I am studying ultrafast spectroscopy (pump-probe) and I know that ultrashort laser pulses are used for the pump and probe. These pulses often contain multiple frequencies (i.e. polychromatic pulse) that are generated by pulse broadening. Broadening in the frequency domain also means broadening in the time domain, so usually pulse shaping techniques are used to compress the pulse to the Fourier limit (i.e. uncertainty principle).

If I understand correctly, the time domain and frequency domains can be interconverted with Fourier transform. Now, usually pulse shaping involves applying a "mask" on the input light pulse. In my lectures, the professor showed us several examples of amplitude masks and phase masks. For example-

amplitude mask

In this case the amplitude of specific wavelengths are being reduced in an input pulse containing a range of wavelengths. And that changes the shape of the pulse in the time domain.

An example of a phase mask-

phase mask

Here the phases are being changed for different wavelengths (i.e. frequency domain) and the shape of the pulse changes in the time domain.

My problem is that I have no idea how to get to the shape of the output pulse by looking at the shape of the mask (which is what we are supposed to learn from the lecture). I did not find any books on this topic, but I did find some research papers, which did not help me.

I want to know what is the intuitive way to predict the output pulse shape from the shape of the phase or amplitude mask. Any help is appreciated. Also recommend any book or paper you know that is at the undergraduate reading level on this topic.

  • $\begingroup$ Hint: how can you go from a signal in the time domain to one in the frequency domain? How do you go back? $\endgroup$
    – Jon Custer
    May 25, 2022 at 21:35
  • $\begingroup$ @JonCuster Fourier transform and inverse Fourier transform? But how does that help? I know that already, I just need to figure out how to intuitively predict the shape after Fourier transform. I can't do that in my head. $\endgroup$
    – S R Maiti
    May 26, 2022 at 9:10
  • $\begingroup$ Well, do a half dozen or so different shapes and see what you think. That is how you build intuition. It doesn’t magically just happen (sadly). $\endgroup$
    – Jon Custer
    May 26, 2022 at 12:11
  • $\begingroup$ There is no intuitive way. No one can make fourier transforms in their heads. With experience you memorize a few rules/transforms and you can start making educated guesses about the output, mostly about widths, but there is no way other than using a computer and making the fourier transform of the filter. $\endgroup$ May 29, 2022 at 13:57

1 Answer 1


First of all, I think the OP has some misconceptions, so I will start by addressing them "These pulses often contain multiple frequencies (i.e. polychromatic pulse) that are generated by pulse broadening." It is correct to think the time domain and frequency domain are Fourier conjugates. I have an issue with this sentence because ultrashort pulses do contain many many frequencies, not just "often". I think the OP needs some basic understanding of pulses and associated spectra as well the concept of transform limited pulses.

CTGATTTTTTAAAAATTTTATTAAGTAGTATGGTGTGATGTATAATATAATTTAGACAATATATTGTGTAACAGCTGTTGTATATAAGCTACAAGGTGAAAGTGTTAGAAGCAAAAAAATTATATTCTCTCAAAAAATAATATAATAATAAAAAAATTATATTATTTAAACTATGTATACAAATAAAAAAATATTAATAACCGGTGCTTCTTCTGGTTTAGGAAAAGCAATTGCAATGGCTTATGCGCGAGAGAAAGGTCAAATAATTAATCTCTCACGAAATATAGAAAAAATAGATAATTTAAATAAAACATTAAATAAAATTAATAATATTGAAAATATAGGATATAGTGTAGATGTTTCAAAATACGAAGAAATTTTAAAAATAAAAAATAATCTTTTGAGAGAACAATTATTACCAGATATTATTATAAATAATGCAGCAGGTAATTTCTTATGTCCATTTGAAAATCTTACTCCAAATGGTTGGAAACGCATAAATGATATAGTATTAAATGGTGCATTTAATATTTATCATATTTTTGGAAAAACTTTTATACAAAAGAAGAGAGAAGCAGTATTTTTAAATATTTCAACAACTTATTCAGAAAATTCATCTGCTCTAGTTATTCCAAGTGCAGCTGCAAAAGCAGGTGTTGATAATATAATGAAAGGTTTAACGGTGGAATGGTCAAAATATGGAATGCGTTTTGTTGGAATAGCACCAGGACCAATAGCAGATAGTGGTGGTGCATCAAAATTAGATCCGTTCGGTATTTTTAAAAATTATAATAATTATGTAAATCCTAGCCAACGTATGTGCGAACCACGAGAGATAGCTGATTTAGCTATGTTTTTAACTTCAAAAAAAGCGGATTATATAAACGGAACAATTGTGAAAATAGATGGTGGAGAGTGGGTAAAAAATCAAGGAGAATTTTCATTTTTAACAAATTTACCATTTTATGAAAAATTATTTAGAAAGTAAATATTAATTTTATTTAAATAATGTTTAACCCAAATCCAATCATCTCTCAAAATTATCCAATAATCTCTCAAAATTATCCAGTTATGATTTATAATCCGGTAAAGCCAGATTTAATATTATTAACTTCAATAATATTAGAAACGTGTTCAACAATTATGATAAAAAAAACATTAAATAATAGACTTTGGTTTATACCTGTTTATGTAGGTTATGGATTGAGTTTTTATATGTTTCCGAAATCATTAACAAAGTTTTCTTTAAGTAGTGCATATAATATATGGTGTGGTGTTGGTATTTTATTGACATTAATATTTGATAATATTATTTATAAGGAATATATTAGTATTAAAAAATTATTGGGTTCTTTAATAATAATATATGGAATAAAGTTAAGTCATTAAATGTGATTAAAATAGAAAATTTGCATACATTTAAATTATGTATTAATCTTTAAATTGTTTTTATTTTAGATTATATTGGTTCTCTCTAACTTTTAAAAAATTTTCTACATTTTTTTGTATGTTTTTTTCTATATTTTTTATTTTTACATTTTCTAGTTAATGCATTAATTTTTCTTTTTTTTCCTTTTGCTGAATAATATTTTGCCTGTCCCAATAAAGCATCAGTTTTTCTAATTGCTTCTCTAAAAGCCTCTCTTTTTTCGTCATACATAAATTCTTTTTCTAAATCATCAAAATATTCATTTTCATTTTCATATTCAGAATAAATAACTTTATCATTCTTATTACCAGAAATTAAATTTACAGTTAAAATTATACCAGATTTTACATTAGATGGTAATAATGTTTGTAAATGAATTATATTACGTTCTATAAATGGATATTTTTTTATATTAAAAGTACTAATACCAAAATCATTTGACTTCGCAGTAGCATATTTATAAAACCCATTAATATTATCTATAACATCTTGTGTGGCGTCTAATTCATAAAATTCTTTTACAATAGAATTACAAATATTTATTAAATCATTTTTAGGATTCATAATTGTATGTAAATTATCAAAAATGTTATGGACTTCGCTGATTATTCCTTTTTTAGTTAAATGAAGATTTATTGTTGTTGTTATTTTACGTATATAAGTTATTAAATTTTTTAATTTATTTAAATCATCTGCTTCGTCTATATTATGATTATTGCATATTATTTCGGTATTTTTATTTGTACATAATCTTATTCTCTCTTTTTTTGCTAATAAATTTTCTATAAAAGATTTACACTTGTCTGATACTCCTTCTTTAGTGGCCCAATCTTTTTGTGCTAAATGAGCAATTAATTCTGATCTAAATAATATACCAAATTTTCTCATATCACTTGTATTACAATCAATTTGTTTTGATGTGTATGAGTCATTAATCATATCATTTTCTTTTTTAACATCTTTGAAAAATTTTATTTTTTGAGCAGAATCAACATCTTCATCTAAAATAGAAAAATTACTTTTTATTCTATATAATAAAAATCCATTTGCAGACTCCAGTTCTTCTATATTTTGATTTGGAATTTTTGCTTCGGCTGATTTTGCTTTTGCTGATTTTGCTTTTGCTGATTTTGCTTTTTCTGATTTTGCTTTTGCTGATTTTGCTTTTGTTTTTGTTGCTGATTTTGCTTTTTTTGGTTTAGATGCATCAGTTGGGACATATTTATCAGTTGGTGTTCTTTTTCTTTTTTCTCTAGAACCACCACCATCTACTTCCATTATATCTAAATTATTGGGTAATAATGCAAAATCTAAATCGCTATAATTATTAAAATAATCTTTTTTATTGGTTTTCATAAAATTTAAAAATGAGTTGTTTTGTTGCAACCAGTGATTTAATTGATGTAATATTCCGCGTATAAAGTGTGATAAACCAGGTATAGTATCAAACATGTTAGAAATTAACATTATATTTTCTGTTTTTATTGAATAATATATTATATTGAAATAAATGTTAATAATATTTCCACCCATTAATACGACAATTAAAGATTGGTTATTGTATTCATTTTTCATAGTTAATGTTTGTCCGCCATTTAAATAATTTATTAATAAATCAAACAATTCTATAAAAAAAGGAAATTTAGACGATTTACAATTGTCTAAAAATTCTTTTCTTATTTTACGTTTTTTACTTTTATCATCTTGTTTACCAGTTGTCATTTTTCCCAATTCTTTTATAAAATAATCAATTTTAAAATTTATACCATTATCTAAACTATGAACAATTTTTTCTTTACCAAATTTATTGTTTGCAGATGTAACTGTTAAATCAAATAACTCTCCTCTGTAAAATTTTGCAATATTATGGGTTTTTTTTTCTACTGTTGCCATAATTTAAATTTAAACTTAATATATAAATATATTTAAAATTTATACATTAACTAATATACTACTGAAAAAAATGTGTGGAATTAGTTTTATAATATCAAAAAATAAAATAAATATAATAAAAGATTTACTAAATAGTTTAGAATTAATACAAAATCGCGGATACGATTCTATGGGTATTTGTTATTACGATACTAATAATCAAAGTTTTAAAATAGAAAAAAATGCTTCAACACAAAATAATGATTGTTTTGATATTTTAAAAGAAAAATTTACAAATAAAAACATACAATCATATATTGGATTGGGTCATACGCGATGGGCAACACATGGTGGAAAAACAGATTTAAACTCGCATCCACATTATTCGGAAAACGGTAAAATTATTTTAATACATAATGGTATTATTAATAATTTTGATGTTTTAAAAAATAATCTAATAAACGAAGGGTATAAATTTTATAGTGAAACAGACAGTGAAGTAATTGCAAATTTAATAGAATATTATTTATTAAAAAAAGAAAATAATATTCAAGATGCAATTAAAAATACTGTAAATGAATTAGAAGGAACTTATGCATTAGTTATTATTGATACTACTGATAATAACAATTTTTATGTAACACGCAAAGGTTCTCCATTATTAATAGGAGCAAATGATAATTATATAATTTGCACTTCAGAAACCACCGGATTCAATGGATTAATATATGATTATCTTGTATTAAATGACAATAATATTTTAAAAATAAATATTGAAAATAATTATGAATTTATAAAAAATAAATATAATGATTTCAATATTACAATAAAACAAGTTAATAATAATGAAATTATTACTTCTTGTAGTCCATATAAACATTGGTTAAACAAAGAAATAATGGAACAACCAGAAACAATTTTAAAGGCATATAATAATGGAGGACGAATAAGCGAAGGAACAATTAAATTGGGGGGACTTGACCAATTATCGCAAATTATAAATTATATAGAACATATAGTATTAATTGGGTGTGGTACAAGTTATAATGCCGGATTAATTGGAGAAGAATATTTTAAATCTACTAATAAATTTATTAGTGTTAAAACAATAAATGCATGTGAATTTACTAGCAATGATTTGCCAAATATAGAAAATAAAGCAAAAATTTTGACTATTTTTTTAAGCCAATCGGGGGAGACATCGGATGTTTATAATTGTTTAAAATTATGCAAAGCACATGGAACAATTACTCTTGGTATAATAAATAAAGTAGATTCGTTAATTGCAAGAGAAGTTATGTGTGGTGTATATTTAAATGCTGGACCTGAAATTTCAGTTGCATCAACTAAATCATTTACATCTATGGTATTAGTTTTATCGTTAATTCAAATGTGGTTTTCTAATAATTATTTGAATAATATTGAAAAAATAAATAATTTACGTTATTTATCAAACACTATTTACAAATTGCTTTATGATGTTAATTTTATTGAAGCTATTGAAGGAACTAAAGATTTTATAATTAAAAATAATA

"Broadening in the frequency domain also means broadening in the time domain, so usually pulse shaping techniques are used to compress the pulse to the Fourier limit (i.e. uncertainty principle)."

Broadening in frequency domain means narrowing in the time domain for transform limited pulses. This goes back to my first objection: to be able to obtain a ultrashort pulse in time, one, by definition needs a broad spectrum.

Now to answer the OPs question: guessing the temporal outcome of the amplitude masks applied on the frequency domain is simple. Whatever the shape of the mask, the output temporal shape will be the convolution of the input temporal pulse and the Fourier transform of the mask shape. This clearly shown in the example the OP has provided, Fourier transform of a rect function is a sinc function, and so the output is the convolution of the sinc and the input pulse. Generally people assume the input pulse of Gaussian shape for simplicity.

When it come to phase masks, the situation is a bit more complicated, one needs to take the Fourier transform to come up with a definite answer. Although, there are simple cases that are well known and the OP could benefit from deriving these themselves once and then just knowing/remembering what they would get for a few standard cases (just as the other answers for this question stated). One of these cases would be the example shown by the OP: a linear phase in spectrum (similar to group velocity dispersion accrued upon propagation in a medium) would affect a Gaussian beam as broadening while preserving the Gaussian shape (albeit with a broader Gaussian width of course). This is related to the fact that the Fourier transform of a Gaussian is still a Gaussian, also meaning a transform limited (0-phase difference across the spectrum) pulse of Gaussian spectral shape has a Gaussian temporal shape as well. It could be in the OPs interest to look up what a quadratic or 3rd order phase would do to the temporal pulse shape or looking at the what a linear (or quadratic or 3rd order, etc.) phase in spectrum would do to a originally rectangular (or triangular etc.) pulse.

I hope this helps.


Your Answer

By clicking “Post Your Answer”, you agree to our terms of service and acknowledge you have read our privacy policy.

Not the answer you're looking for? Browse other questions tagged or ask your own question.